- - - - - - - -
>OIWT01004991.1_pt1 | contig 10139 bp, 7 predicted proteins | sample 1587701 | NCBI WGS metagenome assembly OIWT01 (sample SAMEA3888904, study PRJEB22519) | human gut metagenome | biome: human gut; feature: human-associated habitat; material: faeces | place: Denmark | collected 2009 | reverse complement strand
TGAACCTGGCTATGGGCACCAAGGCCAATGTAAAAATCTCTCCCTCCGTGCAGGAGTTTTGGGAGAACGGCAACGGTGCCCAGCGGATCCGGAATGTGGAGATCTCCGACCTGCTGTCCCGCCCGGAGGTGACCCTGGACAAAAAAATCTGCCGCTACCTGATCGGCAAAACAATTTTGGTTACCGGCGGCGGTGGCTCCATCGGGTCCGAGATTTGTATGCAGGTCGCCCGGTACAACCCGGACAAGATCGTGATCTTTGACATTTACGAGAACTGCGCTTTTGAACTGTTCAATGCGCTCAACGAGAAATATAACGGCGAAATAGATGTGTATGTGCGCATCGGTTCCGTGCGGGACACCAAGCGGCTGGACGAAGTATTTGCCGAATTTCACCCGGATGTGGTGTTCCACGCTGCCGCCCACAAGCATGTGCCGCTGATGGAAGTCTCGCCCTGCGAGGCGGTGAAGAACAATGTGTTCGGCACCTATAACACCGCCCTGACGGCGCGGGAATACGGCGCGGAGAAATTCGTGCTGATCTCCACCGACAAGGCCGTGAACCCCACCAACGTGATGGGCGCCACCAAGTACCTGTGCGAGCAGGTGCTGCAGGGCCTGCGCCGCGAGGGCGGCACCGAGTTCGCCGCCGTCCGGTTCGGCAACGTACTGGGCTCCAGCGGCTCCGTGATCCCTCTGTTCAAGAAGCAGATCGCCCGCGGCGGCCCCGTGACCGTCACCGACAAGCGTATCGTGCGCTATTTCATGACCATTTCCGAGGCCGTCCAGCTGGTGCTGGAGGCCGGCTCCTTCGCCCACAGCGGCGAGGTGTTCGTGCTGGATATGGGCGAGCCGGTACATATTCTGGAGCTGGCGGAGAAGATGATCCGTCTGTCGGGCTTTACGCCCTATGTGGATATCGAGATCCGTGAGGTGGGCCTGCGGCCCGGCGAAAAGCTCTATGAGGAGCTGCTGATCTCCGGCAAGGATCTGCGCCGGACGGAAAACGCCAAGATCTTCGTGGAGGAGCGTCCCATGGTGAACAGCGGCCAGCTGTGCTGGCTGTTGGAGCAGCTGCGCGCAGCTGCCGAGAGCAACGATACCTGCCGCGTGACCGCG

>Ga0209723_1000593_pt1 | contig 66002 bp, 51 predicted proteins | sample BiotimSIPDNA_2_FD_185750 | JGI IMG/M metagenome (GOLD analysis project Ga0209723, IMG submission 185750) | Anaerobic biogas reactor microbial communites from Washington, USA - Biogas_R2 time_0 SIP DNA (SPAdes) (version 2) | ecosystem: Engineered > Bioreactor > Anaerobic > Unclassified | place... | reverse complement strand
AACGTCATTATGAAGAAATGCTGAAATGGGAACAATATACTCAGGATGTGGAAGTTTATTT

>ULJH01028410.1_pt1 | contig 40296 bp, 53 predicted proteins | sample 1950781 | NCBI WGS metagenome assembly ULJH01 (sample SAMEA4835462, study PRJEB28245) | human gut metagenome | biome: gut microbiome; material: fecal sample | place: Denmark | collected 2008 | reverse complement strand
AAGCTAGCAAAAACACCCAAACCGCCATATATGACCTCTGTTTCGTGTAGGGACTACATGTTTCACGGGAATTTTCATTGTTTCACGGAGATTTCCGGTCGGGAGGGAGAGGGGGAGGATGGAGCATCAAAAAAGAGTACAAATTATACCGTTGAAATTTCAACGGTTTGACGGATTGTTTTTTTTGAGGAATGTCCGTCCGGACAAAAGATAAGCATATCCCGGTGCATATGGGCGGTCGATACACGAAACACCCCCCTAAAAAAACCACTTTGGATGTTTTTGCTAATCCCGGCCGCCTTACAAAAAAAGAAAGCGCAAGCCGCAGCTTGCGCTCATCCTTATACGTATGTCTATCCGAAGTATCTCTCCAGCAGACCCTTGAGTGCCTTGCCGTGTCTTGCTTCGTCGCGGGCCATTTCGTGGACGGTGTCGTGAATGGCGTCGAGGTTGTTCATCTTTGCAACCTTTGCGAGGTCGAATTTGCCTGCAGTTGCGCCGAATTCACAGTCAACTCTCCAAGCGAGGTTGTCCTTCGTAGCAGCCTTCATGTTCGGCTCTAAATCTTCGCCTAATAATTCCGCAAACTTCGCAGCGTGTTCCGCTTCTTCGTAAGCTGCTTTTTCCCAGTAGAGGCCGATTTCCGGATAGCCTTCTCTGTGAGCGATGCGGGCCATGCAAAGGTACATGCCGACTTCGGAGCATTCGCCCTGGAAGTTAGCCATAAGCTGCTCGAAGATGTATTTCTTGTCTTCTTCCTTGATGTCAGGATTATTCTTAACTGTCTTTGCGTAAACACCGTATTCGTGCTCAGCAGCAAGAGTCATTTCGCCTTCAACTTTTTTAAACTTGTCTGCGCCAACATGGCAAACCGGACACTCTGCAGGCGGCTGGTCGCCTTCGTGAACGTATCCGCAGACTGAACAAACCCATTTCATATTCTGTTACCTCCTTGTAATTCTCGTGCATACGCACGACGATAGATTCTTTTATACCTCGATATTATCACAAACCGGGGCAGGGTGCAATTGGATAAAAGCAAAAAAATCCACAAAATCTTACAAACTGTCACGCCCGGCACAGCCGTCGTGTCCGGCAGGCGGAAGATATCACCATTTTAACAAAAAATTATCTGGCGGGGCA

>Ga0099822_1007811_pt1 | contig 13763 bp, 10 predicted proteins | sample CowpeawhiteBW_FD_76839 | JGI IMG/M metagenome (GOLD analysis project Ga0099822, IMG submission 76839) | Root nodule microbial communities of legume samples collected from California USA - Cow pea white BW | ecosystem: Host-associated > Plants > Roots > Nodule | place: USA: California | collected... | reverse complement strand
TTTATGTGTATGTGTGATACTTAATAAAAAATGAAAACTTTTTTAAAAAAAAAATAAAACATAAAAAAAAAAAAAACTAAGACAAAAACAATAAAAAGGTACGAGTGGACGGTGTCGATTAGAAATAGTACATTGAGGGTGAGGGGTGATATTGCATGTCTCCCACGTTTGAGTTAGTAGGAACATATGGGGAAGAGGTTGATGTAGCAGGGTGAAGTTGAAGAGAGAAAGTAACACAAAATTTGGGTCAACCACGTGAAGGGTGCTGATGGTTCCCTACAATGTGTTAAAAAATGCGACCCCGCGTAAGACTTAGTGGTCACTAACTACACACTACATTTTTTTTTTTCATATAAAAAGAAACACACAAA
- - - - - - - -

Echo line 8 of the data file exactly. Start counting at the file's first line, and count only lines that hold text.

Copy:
TTTATGTGTATGTGTGATACTTAATAAAAAATGAAAACTTTTTTAAAAAAAAAATAAAACATAAAAAAAAAAAAAACTAAGACAAAAACAATAAAAAGGTACGAGTGGACGGTGTCGATTAGAAATAGTACATTGAGGGTGAGGGGTGATATTGCATGTCTCCCACGTTTGAGTTAGTAGGAACATATGGGGAAGAGGTTGATGTAGCAGGGTGAAGTTGAAGAGAGAAAGTAACACAAAATTTGGGTCAACCACGTGAAGGGTGCTGATGGTTCCCTACAATGTGTTAAAAAATGCGACCCCGCGTAAGACTTAGTGGTCACTAACTACACACTACATTTTTTTTTTTCATATAAAAAGAAACACACAAA